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Buick Forum: 1993 Roadmaster Estate Wagon: How hard is the evap core to replace?
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  1. #1
    kastein is offline Buick Newbie My Buick(s): 1993 Buick Roadmaster Estate Wagon w/ L05
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    Question 1993 Roadmaster Estate Wagon: How hard is the evap core to replace?

    Hi,
    Found the forum via google while trying to figure this out. Specifically, a thread about replacing the heater core on a 1994, which I believe is somewhat redesigned from the 1993 - I know they changed the engine and parts of the AC system.

    Can I do the evap core without pulling the dashboard out on this thing? It's my wife's and she loves it dearly and I really really don't want to pull any more plastics than I have to, because they are all quite brittle. I've got plenty of practice and a full set of AC tools (gauge set, vacuum pump, UV dye, UV lamp, line disconnect tools... etc etc etc) and have done evap replacements on many other vehicles, but nothing this brittle or sentimental. Normally I'd just dive in and pull the dash. I'm doing an R152a conversion, and since the compressor failed and blew metal dust and shrapnel through the whole system and it's a parallel-flow stacked plate evap core (at least - all the replacement ones I can buy are) I don't want to just try flushing it, though I do have tools to do so. All parts except for the liquid line and evap core will be brand new, and I'm wondering if I should risk skipping the evap core after all.

    It does have the automatic/"fancy" HVAC system, if that matters. I can post the full RPO list when I get home.

  2. #2
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    Re: 1993 Roadmaster Estate Wagon: How hard is the evap core to replace?

    If you had a compressor fail, you really should do new everything. Go to rockauto and get all new lines and everything. Its going to be about 400 to 500 bucks.

    That way, with the proper oil charge, you will be able to get good life out of the system.
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  3. #3
    kastein is offline Buick Newbie My Buick(s): 1993 Buick Roadmaster Estate Wagon w/ L05
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    Re: 1993 Roadmaster Estate Wagon: How hard is the evap core to replace?

    That's actually what I've already planned on doing at this point, in fact the new condensor, capillary tube, seals, compressor, and dryer are on the shelf at home and the new lineset from the compressor to the condensor and dryer got ordered 30 minutes ago, along with a new evap core and the line from the evap to the dryer. The only piece I can't find new is the liquid line from the condensor to the evap, which is NLA from GM and not available NOS anywhere else, nor produced aftermarket. Since it is a single piece of aluminum tubing with fittings brazed to the ends, I settled for running solvent, compressed air, solvent, a pipe cleaner with solvent, and more solvent through it.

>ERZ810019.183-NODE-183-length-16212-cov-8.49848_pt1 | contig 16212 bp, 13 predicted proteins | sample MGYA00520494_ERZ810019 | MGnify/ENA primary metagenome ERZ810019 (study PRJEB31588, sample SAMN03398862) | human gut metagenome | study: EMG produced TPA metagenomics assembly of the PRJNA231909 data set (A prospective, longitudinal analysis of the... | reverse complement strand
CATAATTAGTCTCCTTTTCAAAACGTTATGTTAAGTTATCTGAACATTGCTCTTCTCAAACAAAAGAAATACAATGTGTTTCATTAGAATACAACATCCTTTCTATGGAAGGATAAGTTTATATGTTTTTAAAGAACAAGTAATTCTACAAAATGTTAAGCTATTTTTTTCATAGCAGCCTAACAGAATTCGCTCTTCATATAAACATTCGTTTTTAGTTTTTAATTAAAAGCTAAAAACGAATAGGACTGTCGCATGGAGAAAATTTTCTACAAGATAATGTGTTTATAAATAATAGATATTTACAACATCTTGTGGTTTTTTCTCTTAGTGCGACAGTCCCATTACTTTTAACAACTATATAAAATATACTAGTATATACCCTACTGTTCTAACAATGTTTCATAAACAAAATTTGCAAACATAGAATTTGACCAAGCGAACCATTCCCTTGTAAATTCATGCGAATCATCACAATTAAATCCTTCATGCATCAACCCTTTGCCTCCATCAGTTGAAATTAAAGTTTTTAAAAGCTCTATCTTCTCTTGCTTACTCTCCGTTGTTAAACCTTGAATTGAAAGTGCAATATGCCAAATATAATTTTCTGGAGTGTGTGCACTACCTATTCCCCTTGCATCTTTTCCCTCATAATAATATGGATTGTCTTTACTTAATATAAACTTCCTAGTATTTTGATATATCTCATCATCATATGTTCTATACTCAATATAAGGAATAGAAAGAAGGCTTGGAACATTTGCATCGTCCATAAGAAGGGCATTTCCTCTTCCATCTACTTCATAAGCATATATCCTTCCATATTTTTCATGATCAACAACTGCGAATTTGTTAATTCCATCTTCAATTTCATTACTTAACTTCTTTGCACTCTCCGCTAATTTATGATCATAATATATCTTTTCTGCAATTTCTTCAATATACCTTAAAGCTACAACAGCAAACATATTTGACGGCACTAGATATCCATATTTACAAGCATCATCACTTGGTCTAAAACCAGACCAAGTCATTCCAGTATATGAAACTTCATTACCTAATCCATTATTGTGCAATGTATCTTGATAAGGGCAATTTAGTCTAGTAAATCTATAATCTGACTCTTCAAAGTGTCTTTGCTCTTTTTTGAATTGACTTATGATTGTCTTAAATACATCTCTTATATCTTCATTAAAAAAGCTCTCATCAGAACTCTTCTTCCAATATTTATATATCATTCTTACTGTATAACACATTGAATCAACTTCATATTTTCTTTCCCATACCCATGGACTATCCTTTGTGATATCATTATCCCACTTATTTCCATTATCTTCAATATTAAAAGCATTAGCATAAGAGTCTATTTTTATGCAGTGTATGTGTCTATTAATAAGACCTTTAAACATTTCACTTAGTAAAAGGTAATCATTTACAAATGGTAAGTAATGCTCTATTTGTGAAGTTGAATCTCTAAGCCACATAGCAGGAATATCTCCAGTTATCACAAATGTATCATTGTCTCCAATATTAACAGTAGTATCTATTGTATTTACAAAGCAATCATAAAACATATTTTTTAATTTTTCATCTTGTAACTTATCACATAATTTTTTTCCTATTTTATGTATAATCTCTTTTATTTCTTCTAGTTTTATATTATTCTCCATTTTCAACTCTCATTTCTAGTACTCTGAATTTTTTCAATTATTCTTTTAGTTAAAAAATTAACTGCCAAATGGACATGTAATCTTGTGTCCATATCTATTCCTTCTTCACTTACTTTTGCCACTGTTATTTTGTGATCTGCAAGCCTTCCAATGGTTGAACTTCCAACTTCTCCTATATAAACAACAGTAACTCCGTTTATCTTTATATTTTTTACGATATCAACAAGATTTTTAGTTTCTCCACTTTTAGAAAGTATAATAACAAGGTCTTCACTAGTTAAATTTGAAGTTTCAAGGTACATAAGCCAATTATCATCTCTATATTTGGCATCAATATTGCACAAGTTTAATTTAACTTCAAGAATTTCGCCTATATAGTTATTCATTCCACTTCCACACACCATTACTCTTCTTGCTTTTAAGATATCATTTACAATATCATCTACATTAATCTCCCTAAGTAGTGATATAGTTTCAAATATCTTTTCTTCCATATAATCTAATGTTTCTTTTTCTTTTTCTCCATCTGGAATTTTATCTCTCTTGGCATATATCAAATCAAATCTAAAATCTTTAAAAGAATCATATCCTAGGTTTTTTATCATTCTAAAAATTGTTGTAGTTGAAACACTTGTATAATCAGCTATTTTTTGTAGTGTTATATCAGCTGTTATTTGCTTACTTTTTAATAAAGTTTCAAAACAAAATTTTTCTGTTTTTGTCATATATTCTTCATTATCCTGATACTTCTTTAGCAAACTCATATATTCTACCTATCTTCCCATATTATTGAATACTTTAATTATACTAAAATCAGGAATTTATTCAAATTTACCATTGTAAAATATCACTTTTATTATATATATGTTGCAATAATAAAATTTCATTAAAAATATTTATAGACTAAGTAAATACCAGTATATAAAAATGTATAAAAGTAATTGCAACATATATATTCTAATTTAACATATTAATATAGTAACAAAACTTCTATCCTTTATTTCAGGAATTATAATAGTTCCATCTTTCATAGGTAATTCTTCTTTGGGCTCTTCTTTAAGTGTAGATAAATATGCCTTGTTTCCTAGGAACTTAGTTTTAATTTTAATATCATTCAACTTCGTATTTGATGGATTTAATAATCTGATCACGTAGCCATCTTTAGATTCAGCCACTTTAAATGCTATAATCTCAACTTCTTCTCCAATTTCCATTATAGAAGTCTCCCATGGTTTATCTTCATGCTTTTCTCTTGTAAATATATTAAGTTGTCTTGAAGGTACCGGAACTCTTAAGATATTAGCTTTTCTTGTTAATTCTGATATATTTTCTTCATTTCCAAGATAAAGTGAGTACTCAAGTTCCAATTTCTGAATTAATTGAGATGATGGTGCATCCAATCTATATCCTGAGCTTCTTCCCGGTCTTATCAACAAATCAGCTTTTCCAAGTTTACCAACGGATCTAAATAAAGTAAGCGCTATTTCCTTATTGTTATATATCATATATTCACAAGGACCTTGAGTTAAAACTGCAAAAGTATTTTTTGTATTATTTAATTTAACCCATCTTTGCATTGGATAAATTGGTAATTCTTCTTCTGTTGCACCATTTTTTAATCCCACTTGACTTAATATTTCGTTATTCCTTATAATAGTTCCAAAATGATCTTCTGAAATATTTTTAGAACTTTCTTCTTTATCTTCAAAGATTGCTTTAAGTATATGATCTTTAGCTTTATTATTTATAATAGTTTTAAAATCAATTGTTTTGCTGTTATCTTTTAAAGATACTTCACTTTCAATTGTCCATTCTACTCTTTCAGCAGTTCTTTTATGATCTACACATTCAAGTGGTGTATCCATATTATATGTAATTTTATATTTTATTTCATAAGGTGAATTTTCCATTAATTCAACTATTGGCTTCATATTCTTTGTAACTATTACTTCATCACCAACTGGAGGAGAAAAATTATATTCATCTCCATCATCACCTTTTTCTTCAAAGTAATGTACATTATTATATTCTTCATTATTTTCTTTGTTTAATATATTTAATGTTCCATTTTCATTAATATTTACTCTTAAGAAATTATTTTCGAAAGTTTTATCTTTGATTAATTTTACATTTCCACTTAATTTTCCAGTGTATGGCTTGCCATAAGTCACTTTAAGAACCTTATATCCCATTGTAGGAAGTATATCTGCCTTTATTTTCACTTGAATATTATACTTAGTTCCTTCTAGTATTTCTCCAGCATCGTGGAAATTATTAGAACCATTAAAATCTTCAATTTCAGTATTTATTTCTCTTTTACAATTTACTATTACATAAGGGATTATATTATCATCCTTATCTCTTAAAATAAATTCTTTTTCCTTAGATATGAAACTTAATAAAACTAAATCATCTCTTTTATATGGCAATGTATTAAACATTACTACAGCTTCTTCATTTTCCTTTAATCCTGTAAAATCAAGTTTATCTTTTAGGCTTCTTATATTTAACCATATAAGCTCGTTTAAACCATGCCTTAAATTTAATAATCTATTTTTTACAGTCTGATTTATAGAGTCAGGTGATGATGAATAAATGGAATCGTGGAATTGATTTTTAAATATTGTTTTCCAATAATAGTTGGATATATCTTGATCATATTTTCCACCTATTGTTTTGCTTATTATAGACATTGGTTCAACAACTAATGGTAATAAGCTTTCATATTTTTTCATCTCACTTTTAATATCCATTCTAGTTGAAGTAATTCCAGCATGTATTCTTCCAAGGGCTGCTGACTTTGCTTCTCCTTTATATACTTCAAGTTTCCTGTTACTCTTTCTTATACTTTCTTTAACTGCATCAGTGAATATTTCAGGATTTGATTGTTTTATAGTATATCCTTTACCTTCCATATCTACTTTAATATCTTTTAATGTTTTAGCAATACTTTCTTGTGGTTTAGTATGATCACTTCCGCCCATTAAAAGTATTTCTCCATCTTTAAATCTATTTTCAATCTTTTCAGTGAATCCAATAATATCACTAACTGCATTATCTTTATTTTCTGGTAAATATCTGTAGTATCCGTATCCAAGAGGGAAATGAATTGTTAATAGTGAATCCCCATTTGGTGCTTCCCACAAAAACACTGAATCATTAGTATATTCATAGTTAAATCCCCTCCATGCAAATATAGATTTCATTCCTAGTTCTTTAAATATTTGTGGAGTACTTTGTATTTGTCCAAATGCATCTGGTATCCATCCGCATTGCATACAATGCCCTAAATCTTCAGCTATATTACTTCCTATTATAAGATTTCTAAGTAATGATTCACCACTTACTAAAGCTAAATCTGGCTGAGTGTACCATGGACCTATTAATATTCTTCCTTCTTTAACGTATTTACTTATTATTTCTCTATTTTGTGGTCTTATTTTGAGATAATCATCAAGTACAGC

That being said - still interested in whether I'll have to pull the dashboard, which was my original question. I have searched google and youtube for quite some time and the factory service manual (real, official Buick one! It's like 2 inches thick) doesn't clarify much either, it just says start pulling the dash apart. I fear the worst because of that, though I've seen plenty of vehicles where you can get away without doing it through some careful trickery the factory techs didn't come up with. Any idea?
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    Re: 1993 Roadmaster Estate Wagon: How hard is the evap core to replace?

    Sorry...

    I think there was an interior change in 94. My 94 can have the evaporator and HC changed just from under the dash. Not a bad job.

  5. #5
    kastein is offline Buick Newbie My Buick(s): 1993 Buick Roadmaster Estate Wagon w/ L05
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    Re: 1993 Roadmaster Estate Wagon: How hard is the evap core to replace?

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    Forum seems to have eaten my post and sent me to a blank screen... odd. Hope I don't end up posting this twice by accident!

    Alright! Trip report.

    So since there was so little conclusive information on how hard this is to do on 91-93 and 94-96 B-bodies, I went to the junkyard to practice and procure spare parts in the process. I wanted at least a spare fastener collection and the plastic panel that comes off the bottom of the HVAC box, in case I cracked ours trying to remove it.

    First car I worked on was a 94. It taught me that the 94-96 uses the smaller bolt head size (5.5 or 6mm, not sure which - but can measure when I get home) as mentioned in this thread: http://buickforums.com/forums/thread...ce-heater-core

    After working on that car for a while I realized the next one over was a 93, and hadn't been pillaged as badly, so I moved over and worked on that one instead. Bolt heads on that one were 7mm! So the 93-down cars you need 7mm while the 94-up cars you need either 5.5 or 6.